Presido La Bahia and the Battle Of Goliad
Backstory and Context
In early 1835, as the Mexican government transitioned from a federalist model to centralism, wary colonists in Texas began forming Committees of Correspondence and Safety. A central committee in San Felipe de Austin coordinated their activities. The Texans staged a minor revolt against customs duties in June; these Anahuac Disturbances prompted Mexican President Antonio López de Santa Anna to send additional troops to Texas. In July, Colonel Nicolas Condelle led 200 men to reinforce Presidio La Bahía. The following month, a contingent of soldiers arrived in Béxar with Colonel Domingo de Ugartechea. Fearing that stronger measures were needed to quell the unrest, Santa Anna ordered his brother-in-law, General Martín Perfecto de Cos to "repress with strong arm all those who, forgetting their duties to the nation which has adopted them as her children, are pushing forward with a desire to live at their own option without subjection to the laws".
Cos landed at Copano Bay on September 20 with approximately 500 soldiers. Cos briefly toured the port at Copano Bay and the small garrison at nearby Refugio and left small groups of soldiers to reinforce each of these locations. The main body of soldiers arrived in Goliad on October 2.
Unbeknownst to Cos, as early as September 18, several Texans, including James Fannin, Philip Dimmitt, and John Linn, had independently begun advocating a plan to seize Cos at either Copano or Goliad. As soon as Cos's warships were spotted approaching Copano Bay, Refugio colonists sent messengers to San Felipe de Austin and Matagorda to inform the other settlements of Cos's imminent arrival. Concerned that a lack of artillery would make the presidio at Goliad impossible to capture, the central committee chose not to order an assault.
Although Fannin, Dimmitt, and Linn continued to push for an attack on Goliad, Texan attention soon shifted towards Gonzales, where a small group of Texans refused to obey orders from Ugartechea. Colonists eagerly rushed to assist, and on October 2 the Battle of Gonzales officially opened the Texas Revolution. After learning of the Texan victory, Cos made haste for Béxar. He left with the bulk of his soldiers on October 5, but because he was unable to find adequate transportation most of his supplies remained at La Bahía.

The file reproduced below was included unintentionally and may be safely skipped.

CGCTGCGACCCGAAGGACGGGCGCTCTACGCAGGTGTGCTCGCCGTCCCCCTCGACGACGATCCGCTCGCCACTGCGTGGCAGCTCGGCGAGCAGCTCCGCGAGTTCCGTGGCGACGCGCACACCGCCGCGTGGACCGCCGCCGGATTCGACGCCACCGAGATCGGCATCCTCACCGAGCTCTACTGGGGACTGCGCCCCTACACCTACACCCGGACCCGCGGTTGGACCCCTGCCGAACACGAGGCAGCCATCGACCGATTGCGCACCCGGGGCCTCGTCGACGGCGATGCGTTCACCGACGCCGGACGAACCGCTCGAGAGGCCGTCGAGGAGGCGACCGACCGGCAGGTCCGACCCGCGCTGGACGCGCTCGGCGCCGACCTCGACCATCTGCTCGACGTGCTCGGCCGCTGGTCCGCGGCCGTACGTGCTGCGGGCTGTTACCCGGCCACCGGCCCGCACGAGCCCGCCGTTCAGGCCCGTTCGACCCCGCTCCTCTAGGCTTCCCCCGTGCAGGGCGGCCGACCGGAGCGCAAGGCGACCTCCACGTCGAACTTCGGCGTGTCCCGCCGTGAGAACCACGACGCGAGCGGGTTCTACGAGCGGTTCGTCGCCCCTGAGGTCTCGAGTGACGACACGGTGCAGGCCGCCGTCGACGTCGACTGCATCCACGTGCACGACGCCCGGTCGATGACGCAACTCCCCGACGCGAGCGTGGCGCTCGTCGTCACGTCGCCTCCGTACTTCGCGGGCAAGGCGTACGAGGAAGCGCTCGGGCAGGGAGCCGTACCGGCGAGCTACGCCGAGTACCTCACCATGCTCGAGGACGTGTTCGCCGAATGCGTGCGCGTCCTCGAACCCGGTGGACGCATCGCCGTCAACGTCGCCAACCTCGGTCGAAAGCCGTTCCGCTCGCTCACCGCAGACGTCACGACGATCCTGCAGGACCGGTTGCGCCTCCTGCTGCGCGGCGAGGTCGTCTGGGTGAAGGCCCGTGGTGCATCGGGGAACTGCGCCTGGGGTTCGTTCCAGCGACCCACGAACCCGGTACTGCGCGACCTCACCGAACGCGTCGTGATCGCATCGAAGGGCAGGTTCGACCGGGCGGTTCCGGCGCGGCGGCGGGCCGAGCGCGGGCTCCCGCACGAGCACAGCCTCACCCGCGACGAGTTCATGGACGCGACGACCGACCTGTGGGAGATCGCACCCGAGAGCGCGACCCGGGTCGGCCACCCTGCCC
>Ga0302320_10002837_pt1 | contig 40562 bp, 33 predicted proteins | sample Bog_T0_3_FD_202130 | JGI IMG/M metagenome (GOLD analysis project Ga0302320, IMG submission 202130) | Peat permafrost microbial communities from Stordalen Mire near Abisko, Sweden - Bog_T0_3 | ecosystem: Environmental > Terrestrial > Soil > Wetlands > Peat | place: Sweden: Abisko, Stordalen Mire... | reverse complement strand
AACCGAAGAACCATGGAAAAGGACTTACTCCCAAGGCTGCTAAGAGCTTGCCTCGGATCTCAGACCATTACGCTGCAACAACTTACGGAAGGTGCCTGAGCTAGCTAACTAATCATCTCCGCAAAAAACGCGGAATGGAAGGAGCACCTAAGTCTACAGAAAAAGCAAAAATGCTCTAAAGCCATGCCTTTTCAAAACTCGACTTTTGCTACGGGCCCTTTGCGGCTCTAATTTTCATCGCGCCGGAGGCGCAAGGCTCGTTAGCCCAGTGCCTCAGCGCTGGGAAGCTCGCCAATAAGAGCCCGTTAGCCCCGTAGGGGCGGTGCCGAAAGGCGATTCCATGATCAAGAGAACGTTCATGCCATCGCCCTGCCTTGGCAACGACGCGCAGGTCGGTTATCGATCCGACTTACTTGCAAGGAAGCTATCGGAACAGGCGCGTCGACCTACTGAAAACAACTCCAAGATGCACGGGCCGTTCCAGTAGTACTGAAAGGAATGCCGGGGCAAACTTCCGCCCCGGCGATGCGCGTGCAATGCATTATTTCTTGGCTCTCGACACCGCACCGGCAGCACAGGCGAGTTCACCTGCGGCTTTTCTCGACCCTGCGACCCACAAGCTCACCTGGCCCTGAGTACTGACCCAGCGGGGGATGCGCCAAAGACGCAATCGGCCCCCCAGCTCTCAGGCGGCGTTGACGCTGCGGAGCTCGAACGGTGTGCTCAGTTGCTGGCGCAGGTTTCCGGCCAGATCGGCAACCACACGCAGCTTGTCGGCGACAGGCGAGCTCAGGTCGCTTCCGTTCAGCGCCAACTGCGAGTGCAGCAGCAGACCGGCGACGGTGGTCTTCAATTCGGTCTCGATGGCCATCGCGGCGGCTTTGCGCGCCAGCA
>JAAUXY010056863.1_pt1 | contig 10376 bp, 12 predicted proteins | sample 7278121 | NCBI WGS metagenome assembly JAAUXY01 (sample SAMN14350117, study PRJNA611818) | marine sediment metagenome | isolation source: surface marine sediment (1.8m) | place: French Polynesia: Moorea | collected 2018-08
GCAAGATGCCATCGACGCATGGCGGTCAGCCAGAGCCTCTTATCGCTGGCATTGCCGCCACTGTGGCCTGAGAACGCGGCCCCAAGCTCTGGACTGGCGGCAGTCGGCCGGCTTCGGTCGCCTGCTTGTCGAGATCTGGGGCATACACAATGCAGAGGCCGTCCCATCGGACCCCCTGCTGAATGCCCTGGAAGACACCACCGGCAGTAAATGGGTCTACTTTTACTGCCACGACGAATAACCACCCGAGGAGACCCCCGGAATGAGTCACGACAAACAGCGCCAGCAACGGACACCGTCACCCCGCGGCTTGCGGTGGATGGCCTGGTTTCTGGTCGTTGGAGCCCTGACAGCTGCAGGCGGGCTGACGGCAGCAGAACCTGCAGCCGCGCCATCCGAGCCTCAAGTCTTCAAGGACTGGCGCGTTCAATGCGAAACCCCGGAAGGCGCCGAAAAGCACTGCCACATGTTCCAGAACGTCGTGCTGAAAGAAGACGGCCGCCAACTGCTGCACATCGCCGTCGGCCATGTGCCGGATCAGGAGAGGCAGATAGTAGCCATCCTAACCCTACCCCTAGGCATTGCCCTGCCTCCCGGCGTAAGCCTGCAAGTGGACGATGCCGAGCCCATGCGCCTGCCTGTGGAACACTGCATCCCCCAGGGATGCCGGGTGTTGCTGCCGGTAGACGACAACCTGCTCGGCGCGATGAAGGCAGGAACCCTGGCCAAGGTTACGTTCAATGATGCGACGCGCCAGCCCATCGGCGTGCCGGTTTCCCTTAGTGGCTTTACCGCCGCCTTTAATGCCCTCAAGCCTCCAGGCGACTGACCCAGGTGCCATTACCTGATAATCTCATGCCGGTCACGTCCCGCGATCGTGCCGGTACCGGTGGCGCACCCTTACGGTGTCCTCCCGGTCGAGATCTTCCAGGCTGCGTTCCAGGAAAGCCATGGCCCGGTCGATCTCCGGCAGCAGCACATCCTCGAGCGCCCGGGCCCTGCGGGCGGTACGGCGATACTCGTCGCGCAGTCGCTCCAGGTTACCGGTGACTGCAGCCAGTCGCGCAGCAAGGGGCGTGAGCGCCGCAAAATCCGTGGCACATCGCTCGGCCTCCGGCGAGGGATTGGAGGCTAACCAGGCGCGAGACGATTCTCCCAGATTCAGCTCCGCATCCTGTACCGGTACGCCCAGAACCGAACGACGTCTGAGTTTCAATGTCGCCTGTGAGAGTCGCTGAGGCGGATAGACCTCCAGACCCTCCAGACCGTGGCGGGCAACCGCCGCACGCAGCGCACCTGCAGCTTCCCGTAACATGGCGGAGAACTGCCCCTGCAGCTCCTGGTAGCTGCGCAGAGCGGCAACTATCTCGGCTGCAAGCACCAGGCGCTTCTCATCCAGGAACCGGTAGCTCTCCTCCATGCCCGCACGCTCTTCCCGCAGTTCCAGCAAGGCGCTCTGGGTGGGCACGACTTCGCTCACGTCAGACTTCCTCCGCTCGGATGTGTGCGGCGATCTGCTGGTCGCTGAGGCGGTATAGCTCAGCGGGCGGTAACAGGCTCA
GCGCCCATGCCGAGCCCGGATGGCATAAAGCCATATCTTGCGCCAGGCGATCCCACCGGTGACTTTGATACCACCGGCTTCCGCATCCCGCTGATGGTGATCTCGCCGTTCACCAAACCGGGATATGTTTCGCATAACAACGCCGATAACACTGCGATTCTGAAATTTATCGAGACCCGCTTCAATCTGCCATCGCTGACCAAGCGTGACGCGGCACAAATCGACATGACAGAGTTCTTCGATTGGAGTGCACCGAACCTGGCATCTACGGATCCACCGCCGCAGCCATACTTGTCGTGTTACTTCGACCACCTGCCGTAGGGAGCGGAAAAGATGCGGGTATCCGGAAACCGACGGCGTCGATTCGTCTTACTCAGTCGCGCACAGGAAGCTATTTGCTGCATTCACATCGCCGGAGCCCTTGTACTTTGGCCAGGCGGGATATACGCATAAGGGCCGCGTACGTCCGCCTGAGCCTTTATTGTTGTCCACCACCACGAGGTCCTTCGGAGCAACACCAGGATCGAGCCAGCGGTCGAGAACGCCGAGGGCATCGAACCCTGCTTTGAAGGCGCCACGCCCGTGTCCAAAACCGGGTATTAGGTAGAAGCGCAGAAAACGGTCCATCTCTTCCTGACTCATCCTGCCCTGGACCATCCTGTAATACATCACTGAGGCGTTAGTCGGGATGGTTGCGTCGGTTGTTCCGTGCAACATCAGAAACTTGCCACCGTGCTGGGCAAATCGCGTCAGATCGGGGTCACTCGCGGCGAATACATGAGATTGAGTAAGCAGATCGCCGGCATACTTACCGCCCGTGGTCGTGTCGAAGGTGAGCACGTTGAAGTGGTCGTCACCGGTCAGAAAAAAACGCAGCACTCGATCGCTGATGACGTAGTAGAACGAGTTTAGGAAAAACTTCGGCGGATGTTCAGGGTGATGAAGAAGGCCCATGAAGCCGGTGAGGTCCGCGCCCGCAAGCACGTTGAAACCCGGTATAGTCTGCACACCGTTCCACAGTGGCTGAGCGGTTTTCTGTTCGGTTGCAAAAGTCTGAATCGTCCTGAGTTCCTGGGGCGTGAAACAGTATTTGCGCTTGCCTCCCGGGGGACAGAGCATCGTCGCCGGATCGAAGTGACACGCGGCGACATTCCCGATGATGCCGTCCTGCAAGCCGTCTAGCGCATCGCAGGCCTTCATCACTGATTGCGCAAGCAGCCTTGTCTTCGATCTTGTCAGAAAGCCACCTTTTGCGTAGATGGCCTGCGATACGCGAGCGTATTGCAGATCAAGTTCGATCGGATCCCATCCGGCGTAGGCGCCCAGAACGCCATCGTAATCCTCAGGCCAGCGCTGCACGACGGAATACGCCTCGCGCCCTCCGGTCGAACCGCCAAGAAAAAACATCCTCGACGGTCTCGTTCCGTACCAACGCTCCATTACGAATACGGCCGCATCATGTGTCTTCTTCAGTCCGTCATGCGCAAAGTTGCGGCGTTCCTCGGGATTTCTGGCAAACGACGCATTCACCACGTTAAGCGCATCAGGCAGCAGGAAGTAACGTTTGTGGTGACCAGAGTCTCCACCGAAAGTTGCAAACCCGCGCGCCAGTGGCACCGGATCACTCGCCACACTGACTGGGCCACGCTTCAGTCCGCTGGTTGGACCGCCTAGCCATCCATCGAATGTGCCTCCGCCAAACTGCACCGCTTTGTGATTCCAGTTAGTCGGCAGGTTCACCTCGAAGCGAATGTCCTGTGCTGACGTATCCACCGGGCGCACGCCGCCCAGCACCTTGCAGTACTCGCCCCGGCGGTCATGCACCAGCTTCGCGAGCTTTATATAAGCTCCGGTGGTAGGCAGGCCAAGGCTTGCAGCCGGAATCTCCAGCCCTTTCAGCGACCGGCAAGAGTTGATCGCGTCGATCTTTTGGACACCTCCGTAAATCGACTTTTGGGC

As the combined Texan force prepared for battle, they sent a messenger to instruct the alcalde. of the city to surrender. At 11 pm, the alcade responded that the town would remain neutral, neither surrendering nor fighting. Several of the locals did, however, supply axes to the Texan militia. The Texans divided themselves into four groups, each assigned a different approach to the Presidio. In the pre-dawn hours of October 10, the Texans attacked. The lone sentinel managed to give the alarm but was immediately shot dead. The Texans quickly hacked through a door on the north wall of the fortress and ran to the interior courtyard. Hearing the commotion, the Mexican soldiers had lined the walls to defend the fort.
The Mexican soldiers opened fire, hitting Samuel McCulloch, a former slave whom George Collinsworth had freed, in the shoulder. Texans returned fire for approximately 30 minutes. During a pause in the fighting, a Texan spokesman yelled out that they would "massacre every one of you unless you come out immediately and surrender." The Mexican garrison immediately surrendered.
Roell, Craig H. (1994). Remember Goliad! A History of La Bahia. Fred Rider Cotten Popular History Series. Austin, Texas: Texas State Historical Association. ISBN 0-87611-141-X.
Huson, Hobart (1974). Captain Phillip Dimmitt's Commandancy of Goliad, 1835–1836: An Episode of the Mexican Federalist War in Texas, Usually Referred to as the Texian Revolution. Austin, Texas: Von Boeckmann-Jones Co.
Hardin, Stephen L. (1994). Texian Iliad – A Military History of the Texas Revolution. Austin, Texas: University of Texas Press. ISBN 0-292-73086-1. OCLC 29704011